Steel vs Aluminum tubing (Camper frame)

montaillou

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interlocking aluminum slats
Not sure this is for me. I don't want to say I'm building on the cheap, because in some areas I'm spending a lot, but in some areas I don't want to spend too much either. After all, this is all going on a Deuce, not a Ford F750.

I have ~250 sq/ft of exterior wall to cover. Looking at an outfit on that sells aluminum slats 5.25" x 60" around $13.11 sq/ft would cost me $3300, higher than I would like. It seems it's more than I need.

I have looked at exterior ACM (aluminum composite material) panels, used on the exterior of office buildings/skyscrapers, etc. Found a panel, 1mm aluminum on both sides and 4mm plywood core, that was about $6.50 sq/ft and I thought it was too high. I'm hoping to go with something about half that cost, under $3 sq/ft
 
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LeeRoy Jenkems

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Not sure this is for me. I don't want to say I'm building on the cheap, because in some areas I'm spending a lot, but in some areas I don't want to spend too much either. After all, this is all going on a Deuce, not a Ford F750.

I have ~250 sq/ft of exterior wall to cover. Looking at an outfit on that sells aluminum slats 5.25" x 60" around $13.11 sq/ft would cost me $3300, higher than I would like. It seems it's more than I need.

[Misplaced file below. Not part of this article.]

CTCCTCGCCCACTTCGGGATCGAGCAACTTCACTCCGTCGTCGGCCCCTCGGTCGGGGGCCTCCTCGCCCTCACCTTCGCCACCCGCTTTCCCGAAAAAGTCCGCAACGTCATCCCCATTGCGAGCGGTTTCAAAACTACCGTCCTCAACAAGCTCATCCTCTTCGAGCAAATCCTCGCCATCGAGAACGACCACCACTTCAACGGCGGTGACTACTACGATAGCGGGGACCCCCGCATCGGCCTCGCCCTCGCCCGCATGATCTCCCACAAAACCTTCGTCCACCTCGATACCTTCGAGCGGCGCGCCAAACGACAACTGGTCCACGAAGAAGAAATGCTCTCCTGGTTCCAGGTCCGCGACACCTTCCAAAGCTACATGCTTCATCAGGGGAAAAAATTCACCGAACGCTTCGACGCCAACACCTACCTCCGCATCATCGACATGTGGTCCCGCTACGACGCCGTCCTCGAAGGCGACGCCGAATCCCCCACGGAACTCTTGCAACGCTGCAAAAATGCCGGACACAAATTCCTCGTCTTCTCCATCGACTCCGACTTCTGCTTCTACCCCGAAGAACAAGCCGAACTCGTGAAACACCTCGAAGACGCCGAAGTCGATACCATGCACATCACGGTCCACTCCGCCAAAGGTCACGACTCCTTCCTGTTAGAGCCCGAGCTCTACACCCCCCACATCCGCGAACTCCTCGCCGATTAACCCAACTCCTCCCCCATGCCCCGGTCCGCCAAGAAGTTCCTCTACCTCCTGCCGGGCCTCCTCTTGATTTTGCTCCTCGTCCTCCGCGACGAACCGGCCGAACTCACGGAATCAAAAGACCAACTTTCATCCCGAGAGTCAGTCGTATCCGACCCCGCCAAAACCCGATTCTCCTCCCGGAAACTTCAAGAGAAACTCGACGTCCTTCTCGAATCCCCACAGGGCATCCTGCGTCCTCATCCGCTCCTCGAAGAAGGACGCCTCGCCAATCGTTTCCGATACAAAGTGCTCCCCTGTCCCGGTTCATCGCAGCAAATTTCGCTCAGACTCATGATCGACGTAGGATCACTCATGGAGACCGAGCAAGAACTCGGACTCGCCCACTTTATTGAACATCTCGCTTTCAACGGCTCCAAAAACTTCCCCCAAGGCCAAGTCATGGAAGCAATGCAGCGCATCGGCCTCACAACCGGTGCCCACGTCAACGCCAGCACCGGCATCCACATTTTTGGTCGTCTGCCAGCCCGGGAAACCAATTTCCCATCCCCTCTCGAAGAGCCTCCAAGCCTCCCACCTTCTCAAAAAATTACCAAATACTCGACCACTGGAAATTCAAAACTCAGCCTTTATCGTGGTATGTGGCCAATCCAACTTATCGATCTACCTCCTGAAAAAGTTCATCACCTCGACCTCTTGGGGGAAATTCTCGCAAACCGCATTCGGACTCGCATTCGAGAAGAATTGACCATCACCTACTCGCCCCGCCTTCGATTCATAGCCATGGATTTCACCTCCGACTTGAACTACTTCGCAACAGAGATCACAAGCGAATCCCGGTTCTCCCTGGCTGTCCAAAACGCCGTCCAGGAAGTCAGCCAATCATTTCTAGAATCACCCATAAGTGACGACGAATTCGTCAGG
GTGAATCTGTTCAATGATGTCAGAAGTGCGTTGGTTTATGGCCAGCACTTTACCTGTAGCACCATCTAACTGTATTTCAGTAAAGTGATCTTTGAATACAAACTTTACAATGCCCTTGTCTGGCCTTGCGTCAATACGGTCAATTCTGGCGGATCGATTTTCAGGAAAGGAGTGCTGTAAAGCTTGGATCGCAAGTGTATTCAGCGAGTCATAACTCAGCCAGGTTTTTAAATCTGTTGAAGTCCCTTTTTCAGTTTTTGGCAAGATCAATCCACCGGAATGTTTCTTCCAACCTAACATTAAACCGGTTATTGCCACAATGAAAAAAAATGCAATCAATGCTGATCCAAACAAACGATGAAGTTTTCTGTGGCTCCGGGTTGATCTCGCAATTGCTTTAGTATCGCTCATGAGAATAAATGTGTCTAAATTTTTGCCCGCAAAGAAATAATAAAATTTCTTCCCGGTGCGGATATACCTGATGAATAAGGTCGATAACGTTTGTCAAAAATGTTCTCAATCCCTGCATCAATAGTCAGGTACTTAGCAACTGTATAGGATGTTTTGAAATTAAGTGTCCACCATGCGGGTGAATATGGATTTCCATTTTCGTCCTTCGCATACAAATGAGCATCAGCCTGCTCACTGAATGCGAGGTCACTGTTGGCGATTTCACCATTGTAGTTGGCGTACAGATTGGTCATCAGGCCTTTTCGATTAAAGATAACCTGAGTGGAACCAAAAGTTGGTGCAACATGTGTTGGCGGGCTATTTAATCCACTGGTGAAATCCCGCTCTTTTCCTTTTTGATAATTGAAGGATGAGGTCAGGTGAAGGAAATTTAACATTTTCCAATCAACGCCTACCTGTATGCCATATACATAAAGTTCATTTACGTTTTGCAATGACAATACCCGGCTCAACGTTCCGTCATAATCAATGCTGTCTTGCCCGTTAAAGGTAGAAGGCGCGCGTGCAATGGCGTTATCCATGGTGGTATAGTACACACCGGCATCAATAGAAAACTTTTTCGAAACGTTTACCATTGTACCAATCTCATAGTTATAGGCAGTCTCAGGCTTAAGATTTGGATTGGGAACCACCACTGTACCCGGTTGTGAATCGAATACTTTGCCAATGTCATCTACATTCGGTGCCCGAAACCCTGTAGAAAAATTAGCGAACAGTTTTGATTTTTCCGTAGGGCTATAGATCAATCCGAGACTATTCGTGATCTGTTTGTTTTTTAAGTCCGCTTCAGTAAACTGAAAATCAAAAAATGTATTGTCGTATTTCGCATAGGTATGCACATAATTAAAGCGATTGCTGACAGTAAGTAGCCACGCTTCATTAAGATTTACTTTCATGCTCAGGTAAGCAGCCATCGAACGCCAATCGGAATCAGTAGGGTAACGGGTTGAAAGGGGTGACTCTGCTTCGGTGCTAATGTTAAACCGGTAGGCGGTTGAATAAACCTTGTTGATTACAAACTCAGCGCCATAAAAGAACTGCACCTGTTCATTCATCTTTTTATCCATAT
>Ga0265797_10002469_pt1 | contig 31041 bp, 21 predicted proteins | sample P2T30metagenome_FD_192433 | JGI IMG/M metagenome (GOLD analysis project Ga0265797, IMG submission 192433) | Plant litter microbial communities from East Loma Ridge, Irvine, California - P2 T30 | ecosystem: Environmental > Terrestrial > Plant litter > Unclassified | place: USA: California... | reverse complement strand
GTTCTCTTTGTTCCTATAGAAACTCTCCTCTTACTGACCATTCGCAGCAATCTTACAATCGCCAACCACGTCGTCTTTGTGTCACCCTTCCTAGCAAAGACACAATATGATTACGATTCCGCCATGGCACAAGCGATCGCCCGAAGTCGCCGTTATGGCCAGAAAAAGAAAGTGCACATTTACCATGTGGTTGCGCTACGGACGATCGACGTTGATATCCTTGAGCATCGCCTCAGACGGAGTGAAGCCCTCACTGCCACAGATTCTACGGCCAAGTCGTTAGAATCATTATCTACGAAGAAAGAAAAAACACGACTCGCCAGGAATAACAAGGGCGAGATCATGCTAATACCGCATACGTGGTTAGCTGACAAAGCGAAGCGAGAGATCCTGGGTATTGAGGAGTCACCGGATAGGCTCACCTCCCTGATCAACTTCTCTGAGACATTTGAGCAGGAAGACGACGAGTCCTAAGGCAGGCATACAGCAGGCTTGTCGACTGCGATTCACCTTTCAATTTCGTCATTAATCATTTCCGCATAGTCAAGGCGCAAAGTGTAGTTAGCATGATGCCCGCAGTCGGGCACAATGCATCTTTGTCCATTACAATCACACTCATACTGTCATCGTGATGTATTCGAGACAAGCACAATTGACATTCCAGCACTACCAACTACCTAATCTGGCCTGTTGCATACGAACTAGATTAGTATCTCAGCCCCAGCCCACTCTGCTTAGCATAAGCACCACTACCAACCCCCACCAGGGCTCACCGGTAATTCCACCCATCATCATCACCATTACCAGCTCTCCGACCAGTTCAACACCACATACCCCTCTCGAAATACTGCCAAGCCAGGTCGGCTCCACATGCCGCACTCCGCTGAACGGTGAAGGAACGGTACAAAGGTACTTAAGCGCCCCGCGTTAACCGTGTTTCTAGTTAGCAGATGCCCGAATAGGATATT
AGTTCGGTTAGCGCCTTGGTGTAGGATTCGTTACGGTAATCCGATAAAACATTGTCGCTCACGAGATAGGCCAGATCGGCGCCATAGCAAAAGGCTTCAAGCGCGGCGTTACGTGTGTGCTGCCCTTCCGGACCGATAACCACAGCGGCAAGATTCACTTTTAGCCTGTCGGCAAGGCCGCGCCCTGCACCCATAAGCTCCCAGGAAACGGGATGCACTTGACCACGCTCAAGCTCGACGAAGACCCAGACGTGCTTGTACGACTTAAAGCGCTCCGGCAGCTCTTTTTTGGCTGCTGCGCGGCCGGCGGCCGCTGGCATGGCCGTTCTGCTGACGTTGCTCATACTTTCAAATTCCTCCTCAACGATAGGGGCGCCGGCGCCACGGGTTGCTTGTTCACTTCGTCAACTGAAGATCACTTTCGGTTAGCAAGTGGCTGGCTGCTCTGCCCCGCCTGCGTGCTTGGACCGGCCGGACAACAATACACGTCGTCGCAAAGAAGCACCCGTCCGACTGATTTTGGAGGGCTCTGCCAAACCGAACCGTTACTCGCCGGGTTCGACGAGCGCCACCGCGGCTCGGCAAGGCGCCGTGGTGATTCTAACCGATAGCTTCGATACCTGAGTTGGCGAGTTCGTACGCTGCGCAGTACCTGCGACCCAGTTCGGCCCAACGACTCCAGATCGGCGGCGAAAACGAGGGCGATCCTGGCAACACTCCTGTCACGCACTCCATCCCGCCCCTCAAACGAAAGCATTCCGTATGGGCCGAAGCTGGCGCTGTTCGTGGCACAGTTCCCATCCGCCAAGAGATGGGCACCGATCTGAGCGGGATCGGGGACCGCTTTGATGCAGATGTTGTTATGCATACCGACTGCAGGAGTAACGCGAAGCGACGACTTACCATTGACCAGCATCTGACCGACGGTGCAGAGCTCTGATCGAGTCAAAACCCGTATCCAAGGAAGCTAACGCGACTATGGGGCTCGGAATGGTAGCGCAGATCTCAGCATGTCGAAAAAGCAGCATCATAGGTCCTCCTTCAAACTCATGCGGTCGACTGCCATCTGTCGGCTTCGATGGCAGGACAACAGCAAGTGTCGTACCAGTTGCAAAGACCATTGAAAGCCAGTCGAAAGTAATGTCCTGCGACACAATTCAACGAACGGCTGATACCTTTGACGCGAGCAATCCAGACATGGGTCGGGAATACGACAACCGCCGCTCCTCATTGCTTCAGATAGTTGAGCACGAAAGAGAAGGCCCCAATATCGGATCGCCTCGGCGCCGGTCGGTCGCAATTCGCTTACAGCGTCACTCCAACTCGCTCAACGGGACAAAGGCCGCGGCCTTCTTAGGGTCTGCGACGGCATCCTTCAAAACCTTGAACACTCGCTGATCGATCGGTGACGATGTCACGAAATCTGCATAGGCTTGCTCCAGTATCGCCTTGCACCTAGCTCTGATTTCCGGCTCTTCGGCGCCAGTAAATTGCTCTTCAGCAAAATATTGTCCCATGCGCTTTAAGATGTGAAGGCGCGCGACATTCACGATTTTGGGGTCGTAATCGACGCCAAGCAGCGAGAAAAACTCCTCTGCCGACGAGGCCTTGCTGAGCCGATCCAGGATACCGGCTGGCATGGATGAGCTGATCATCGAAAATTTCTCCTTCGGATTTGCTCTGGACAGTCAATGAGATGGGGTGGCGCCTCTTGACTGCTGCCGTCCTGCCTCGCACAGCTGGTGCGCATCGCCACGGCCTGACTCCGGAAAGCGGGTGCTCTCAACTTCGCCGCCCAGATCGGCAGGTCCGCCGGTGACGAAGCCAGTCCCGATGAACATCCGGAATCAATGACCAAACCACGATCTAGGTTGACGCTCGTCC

I have looked at exterior ACM (aluminum composite material) panels, used on the exterior of office buildings/skyscrapers, etc. Found a panel, 1mm aluminum on both sides and 4mm plywood core, that was about $6.50 sq/ft and I thought it was too high. I'm hoping to go with something about half that cost, under $3 sq/ft
Pretty pricey stuff. You could just do like thin gauge 3003 aluminum skin. It'd be pretty cheap. And give you a good radiant barrier. Then polyiso foam board on the inside for insulation. It's like R6 per inch, not bad.
 

montaillou

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Yeah, the exterior cladding I'm still not sure what it's gonna be. I'll probably use 5052 aluminum for any exterior, it has the best corrosion resistance (of the 3 grades that I see commonly sold). 5052 is also cheaper, though I don't know the metals market and maybe there's a reason for this. I will have some insulation, probably about 1-1.5" of expanding foam.

I want a 1/4" ish exterior because I can see this thing going through woods and hitting branches. A thin skin that is common on RV's would probably puncture. Also think about the idea of security, not that I can stop people, but if they make enough racket, take enough time I can wake up, grab my long land pattern brown bess replica .68 caliber and scare the crap out of someone.
 

LeeRoy Jenkems

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Yeah, the exterior cladding I'm still not sure what it's gonna be. I'll probably use 5052 aluminum for any exterior, it has the best corrosion resistance (of the 3 grades that I see commonly sold). 5052 is also cheaper, though I don't know the metals market and maybe there's a reason for this. I will have some insulation, probably about 1-1.5" of expanding foam.